In Australia, if a journey seems unnecessarily long, we use the expression "take a packed lunch". Saturday was one such journey. Bus, train, walk and I was there. The 'there' being St Peters Church Cooks River (1839).|
This entire area - during the second half of the 19th century - was littered with brickpits and with brick-making kilns. And this was how one branch of my ancestors was trying to eke out a living. These images are from the old Bedford Brickworks which are now heritage listed and incorporated into Sydney Park at St Peters. My mother grew up in St Peters.
|Josiah Gentle brought his family out from England in the 1840s, and after several false starts, evevtually developed the Bedford Brickworks on this site in 1893. They imported two Hoffman kilns, which formed the majority of the building structures. Central to the production procedure was the processing plant, a two storey building with a brick base and a storey post construction with corrugated iron walls. Here all processes preliminary to the operation of the kilns were carried on. Extensive underground flues and dampers led from the kilns to the three chimneys.|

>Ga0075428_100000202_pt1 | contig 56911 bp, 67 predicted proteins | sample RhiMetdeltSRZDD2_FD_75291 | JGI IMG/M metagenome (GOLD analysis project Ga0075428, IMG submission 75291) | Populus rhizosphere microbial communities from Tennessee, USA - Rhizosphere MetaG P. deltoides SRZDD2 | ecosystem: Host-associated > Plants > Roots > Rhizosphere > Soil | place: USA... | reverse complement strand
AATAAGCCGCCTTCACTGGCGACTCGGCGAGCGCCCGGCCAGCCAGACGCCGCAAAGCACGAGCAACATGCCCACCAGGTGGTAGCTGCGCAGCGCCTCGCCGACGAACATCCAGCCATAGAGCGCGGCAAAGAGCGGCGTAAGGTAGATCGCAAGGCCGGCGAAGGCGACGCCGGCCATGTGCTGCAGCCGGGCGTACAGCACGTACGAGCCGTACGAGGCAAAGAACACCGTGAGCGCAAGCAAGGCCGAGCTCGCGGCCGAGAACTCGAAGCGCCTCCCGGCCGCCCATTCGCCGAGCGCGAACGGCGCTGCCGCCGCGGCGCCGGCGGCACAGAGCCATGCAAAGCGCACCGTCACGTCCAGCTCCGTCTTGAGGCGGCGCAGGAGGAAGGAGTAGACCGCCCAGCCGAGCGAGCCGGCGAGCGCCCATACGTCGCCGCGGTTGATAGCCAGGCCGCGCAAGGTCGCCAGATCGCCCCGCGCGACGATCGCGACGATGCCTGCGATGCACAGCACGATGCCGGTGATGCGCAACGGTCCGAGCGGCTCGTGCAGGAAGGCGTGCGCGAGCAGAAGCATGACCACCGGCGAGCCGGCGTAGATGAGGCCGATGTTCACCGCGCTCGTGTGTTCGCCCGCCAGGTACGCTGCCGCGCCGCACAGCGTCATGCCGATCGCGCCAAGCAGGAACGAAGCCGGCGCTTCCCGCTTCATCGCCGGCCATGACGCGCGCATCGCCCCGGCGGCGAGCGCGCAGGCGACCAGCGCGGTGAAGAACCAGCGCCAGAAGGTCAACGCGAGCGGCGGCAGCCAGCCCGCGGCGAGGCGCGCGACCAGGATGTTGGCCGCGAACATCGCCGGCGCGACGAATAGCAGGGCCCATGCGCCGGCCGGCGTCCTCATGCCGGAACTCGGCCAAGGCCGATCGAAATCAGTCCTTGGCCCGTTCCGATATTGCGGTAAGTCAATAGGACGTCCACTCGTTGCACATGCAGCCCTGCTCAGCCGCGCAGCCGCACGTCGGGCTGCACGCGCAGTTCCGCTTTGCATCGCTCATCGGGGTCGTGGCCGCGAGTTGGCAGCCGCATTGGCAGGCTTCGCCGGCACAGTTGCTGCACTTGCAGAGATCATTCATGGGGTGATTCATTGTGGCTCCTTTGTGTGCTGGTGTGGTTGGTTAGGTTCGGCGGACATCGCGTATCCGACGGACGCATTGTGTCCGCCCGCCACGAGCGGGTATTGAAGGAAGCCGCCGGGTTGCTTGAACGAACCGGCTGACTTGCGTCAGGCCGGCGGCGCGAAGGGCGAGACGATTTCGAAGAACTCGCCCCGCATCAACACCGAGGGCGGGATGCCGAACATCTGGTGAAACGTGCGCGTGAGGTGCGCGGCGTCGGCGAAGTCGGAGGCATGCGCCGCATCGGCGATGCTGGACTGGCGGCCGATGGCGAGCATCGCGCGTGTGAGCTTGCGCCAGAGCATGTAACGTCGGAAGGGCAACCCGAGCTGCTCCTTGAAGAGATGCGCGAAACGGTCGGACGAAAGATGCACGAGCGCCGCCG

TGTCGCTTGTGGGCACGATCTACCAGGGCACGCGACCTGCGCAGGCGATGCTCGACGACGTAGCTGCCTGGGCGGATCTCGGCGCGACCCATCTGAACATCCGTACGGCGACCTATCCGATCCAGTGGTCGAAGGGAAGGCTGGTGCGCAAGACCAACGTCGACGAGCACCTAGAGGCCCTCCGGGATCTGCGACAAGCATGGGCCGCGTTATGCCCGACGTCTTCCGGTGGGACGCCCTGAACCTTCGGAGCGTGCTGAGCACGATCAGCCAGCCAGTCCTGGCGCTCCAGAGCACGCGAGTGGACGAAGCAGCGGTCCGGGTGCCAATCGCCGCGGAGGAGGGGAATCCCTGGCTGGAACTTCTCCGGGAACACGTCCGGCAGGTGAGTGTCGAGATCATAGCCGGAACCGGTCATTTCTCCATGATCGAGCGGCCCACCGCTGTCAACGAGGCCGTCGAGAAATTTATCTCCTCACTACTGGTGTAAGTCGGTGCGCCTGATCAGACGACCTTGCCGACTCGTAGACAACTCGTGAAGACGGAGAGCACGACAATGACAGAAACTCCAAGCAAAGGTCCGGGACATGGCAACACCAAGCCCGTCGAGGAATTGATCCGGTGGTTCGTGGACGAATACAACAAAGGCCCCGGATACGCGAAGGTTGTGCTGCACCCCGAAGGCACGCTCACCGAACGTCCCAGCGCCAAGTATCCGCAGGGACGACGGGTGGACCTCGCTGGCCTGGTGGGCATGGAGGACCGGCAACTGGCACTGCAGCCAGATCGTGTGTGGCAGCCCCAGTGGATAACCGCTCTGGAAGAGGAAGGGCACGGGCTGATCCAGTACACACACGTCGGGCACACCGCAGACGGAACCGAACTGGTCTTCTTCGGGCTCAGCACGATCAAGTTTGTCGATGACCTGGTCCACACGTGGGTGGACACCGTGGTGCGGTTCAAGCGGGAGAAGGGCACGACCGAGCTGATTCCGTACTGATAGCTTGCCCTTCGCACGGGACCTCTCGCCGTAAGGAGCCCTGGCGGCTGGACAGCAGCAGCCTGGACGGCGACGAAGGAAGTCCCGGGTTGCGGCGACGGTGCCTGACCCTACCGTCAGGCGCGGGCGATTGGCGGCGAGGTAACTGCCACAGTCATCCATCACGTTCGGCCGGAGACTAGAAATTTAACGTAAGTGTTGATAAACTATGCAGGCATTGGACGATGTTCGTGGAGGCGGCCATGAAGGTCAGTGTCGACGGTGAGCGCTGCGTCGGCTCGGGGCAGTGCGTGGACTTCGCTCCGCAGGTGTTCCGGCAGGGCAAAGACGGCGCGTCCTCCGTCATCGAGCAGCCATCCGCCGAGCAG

|The Depression of the early 1930s had a severe impact on the St Peters brickworks scene. Some operations were shut down, other underwent rationalisation. brickmaking never fully recovered. In 1933 the Gentle family was succeeded at the Bedford works by the Austral Brick Company. This Bedford site was closed in 1970.|
Much of the text for this post was sourced from the "Sydney Park Heritage Impact Statement", page 7. The book, "Turn of the First Clay" had a short run 0f 57 pages in 2009. I have found one copy available, but they want $250 for it. It is also available through the City of Sydney Library down at The Quay. Guess which option I will choose?